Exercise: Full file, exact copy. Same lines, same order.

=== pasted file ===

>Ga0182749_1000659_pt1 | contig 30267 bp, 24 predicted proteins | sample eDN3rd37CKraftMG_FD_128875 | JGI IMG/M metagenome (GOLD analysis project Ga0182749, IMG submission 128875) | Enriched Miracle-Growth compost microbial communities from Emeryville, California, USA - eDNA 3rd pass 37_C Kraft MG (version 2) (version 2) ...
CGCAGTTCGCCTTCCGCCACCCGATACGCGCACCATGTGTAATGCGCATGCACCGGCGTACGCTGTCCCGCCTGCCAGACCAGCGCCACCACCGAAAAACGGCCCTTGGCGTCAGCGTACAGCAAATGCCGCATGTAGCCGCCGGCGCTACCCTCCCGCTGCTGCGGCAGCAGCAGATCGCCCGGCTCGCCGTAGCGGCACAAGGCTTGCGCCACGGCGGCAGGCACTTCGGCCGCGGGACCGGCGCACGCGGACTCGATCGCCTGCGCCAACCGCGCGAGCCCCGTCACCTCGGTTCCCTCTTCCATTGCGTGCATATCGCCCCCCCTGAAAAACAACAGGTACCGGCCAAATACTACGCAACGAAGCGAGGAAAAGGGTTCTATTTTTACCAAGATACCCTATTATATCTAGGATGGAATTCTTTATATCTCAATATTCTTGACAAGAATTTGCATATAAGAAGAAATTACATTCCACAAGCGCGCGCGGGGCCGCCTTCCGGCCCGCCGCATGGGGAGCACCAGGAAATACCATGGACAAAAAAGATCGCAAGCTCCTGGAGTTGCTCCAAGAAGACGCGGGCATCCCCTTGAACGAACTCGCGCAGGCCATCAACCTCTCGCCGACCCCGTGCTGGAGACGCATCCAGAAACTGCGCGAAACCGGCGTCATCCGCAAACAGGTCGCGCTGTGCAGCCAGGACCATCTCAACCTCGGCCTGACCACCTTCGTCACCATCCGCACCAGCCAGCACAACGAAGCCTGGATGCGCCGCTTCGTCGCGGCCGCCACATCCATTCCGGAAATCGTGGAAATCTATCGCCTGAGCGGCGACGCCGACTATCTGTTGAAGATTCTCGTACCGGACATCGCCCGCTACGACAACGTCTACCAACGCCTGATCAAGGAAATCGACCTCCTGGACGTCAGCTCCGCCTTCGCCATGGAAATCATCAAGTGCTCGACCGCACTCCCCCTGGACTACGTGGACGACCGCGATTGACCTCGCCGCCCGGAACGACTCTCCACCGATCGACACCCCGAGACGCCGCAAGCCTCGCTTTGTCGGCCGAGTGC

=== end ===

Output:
>Ga0182749_1000659_pt1 | contig 30267 bp, 24 predicted proteins | sample eDN3rd37CKraftMG_FD_128875 | JGI IMG/M metagenome (GOLD analysis project Ga0182749, IMG submission 128875) | Enriched Miracle-Growth compost microbial communities from Emeryville, California, USA - eDNA 3rd pass 37_C Kraft MG (version 2) (version 2) ...
CGCAGTTCGCCTTCCGCCACCCGATACGCGCACCATGTGTAATGCGCATGCACCGGCGTACGCTGTCCCGCCTGCCAGACCAGCGCCACCACCGAAAAACGGCCCTTGGCGTCAGCGTACAGCAAATGCCGCATGTAGCCGCCGGCGCTACCCTCCCGCTGCTGCGGCAGCAGCAGATCGCCCGGCTCGCCGTAGCGGCACAAGGCTTGCGCCACGGCGGCAGGCACTTCGGCCGCGGGACCGGCGCACGCGGACTCGATCGCCTGCGCCAACCGCGCGAGCCCCGTCACCTCGGTTCCCTCTTCCATTGCGTGCATATCGCCCCCCCTGAAAAACAACAGGTACCGGCCAAATACTACGCAACGAAGCGAGGAAAAGGGTTCTATTTTTACCAAGATACCCTATTATATCTAGGATGGAATTCTTTATATCTCAATATTCTTGACAAGAATTTGCATATAAGAAGAAATTACATTCCACAAGCGCGCGCGGGGCCGCCTTCCGGCCCGCCGCATGGGGAGCACCAGGAAATACCATGGACAAAAAAGATCGCAAGCTCCTGGAGTTGCTCCAAGAAGACGCGGGCATCCCCTTGAACGAACTCGCGCAGGCCATCAACCTCTCGCCGACCCCGTGCTGGAGACGCATCCAGAAACTGCGCGAAACCGGCGTCATCCGCAAACAGGTCGCGCTGTGCAGCCAGGACCATCTCAACCTCGGCCTGACCACCTTCGTCACCATCCGCACCAGCCAGCACAACGAAGCCTGGATGCGCCGCTTCGTCGCGGCCGCCACATCCATTCCGGAAATCGTGGAAATCTATCGCCTGAGCGGCGACGCCGACTATCTGTTGAAGATTCTCGTACCGGACATCGCCCGCTACGACAACGTCTACCAACGCCTGATCAAGGAAATCGACCTCCTGGACGTCAGCTCCGCCTTCGCCATGGAAATCATCAAGTGCTCGACCGCACTCCCCCTGGACTACGTGGACGACCGCGATTGACCTCGCCGCCCGGAACGACTCTCCACCGATCGACACCCCGAGACGCCGCAAGCCTCGCTTTGTCGGCCGAGTGC